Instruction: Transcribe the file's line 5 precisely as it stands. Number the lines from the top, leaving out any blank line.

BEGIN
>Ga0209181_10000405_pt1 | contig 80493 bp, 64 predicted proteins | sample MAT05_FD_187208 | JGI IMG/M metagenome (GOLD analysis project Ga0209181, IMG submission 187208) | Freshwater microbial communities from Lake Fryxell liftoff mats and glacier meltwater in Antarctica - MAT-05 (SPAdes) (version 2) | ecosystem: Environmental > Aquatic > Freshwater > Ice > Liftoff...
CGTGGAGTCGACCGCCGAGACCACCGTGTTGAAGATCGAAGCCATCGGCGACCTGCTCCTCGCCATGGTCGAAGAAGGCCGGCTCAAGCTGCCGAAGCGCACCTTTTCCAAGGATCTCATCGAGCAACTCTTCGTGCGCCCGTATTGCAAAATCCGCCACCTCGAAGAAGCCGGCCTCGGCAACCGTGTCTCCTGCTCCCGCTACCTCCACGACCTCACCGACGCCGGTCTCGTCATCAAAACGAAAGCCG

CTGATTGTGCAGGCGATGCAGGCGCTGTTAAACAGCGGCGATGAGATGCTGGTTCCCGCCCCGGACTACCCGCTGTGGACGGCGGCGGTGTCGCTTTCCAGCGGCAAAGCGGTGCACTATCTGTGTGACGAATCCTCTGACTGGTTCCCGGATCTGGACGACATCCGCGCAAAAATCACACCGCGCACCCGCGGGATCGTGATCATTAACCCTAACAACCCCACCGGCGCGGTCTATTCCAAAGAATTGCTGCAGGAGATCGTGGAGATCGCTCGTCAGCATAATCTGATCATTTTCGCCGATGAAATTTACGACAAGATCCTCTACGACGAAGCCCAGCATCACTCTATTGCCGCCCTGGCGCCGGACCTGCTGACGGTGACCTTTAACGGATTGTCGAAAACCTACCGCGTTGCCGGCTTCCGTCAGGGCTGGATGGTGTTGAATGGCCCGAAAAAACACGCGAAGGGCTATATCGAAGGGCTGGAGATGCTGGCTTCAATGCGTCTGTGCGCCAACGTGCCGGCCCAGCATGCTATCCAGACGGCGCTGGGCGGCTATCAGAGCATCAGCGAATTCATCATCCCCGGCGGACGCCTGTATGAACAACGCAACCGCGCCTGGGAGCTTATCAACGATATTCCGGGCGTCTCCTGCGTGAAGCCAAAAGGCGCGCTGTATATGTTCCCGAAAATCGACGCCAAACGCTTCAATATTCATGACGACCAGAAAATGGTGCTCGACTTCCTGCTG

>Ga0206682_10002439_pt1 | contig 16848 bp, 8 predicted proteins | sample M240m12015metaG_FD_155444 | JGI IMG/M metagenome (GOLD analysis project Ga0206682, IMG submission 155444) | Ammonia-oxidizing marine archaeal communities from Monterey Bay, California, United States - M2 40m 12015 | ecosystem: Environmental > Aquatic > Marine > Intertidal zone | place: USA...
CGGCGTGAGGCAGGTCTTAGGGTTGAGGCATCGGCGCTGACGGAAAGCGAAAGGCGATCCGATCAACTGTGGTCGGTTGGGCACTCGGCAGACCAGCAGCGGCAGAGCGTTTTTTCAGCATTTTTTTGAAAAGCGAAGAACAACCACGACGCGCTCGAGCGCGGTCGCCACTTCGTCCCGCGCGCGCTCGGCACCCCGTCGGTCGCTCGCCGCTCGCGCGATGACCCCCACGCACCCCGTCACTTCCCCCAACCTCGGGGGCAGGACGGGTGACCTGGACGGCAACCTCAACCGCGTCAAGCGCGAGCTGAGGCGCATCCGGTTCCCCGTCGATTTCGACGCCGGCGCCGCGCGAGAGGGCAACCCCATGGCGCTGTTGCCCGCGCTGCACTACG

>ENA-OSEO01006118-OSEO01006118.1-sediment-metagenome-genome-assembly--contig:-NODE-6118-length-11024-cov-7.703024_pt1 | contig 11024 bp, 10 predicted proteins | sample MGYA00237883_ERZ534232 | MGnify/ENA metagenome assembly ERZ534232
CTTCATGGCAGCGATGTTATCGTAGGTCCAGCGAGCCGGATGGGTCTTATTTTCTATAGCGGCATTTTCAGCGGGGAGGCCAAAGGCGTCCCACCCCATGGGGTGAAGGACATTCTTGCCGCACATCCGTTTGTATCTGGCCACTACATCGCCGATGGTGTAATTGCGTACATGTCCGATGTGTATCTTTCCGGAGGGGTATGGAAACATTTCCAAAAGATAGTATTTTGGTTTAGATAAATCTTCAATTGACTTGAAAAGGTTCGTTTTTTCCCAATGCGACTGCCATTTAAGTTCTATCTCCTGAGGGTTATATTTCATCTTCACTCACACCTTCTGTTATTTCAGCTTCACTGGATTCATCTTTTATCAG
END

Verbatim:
CGGCGTGAGGCAGGTCTTAGGGTTGAGGCATCGGCGCTGACGGAAAGCGAAAGGCGATCCGATCAACTGTGGTCGGTTGGGCACTCGGCAGACCAGCAGCGGCAGAGCGTTTTTTCAGCATTTTTTTGAAAAGCGAAGAACAACCACGACGCGCTCGAGCGCGGTCGCCACTTCGTCCCGCGCGCGCTCGGCACCCCGTCGGTCGCTCGCCGCTCGCGCGATGACCCCCACGCACCCCGTCACTTCCCCCAACCTCGGGGGCAGGACGGGTGACCTGGACGGCAACCTCAACCGCGTCAAGCGCGAGCTGAGGCGCATCCGGTTCCCCGTCGATTTCGACGCCGGCGCCGCGCGAGAGGGCAACCCCATGGCGCTGTTGCCCGCGCTGCACTACG